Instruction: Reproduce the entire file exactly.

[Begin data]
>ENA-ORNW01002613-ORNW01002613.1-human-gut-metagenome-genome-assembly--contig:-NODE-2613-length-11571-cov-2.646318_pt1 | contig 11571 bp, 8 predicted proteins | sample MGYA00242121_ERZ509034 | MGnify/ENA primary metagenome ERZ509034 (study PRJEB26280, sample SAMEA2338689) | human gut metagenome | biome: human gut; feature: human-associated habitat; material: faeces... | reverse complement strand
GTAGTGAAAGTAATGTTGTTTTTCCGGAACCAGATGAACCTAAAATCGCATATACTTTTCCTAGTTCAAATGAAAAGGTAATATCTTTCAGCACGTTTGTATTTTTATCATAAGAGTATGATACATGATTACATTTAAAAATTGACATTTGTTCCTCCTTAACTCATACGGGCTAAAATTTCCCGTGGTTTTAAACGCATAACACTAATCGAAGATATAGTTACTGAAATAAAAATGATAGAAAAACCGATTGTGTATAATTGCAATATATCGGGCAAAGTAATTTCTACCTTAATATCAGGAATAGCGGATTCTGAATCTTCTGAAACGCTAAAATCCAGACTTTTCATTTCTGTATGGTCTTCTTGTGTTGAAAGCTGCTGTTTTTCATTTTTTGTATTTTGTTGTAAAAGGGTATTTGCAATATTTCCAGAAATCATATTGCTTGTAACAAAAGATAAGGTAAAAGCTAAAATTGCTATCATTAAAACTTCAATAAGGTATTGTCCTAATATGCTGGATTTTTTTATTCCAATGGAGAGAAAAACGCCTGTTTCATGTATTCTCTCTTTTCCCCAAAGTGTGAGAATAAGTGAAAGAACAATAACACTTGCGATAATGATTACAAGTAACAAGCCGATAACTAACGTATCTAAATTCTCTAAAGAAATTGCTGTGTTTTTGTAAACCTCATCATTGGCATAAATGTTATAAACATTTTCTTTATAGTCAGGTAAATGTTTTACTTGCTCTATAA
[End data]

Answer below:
>ENA-ORNW01002613-ORNW01002613.1-human-gut-metagenome-genome-assembly--contig:-NODE-2613-length-11571-cov-2.646318_pt1 | contig 11571 bp, 8 predicted proteins | sample MGYA00242121_ERZ509034 | MGnify/ENA primary metagenome ERZ509034 (study PRJEB26280, sample SAMEA2338689) | human gut metagenome | biome: human gut; feature: human-associated habitat; material: faeces... | reverse complement strand
GTAGTGAAAGTAATGTTGTTTTTCCGGAACCAGATGAACCTAAAATCGCATATACTTTTCCTAGTTCAAATGAAAAGGTAATATCTTTCAGCACGTTTGTATTTTTATCATAAGAGTATGATACATGATTACATTTAAAAATTGACATTTGTTCCTCCTTAACTCATACGGGCTAAAATTTCCCGTGGTTTTAAACGCATAACACTAATCGAAGATATAGTTACTGAAATAAAAATGATAGAAAAACCGATTGTGTATAATTGCAATATATCGGGCAAAGTAATTTCTACCTTAATATCAGGAATAGCGGATTCTGAATCTTCTGAAACGCTAAAATCCAGACTTTTCATTTCTGTATGGTCTTCTTGTGTTGAAAGCTGCTGTTTTTCATTTTTTGTATTTTGTTGTAAAAGGGTATTTGCAATATTTCCAGAAATCATATTGCTTGTAACAAAAGATAAGGTAAAAGCTAAAATTGCTATCATTAAAACTTCAATAAGGTATTGTCCTAATATGCTGGATTTTTTTATTCCAATGGAGAGAAAAACGCCTGTTTCATGTATTCTCTCTTTTCCCCAAAGTGTGAGAATAAGTGAAAGAACAATAACACTTGCGATAATGATTACAAGTAACAAGCCGATAACTAACGTATCTAAATTCTCTAAAGAAATTGCTGTGTTTTTGTAAACCTCATCATTGGCATAAATGTTATAAACATTTTCTTTATAGTCAGGTAAATGTTTTACTTGCTCTATAA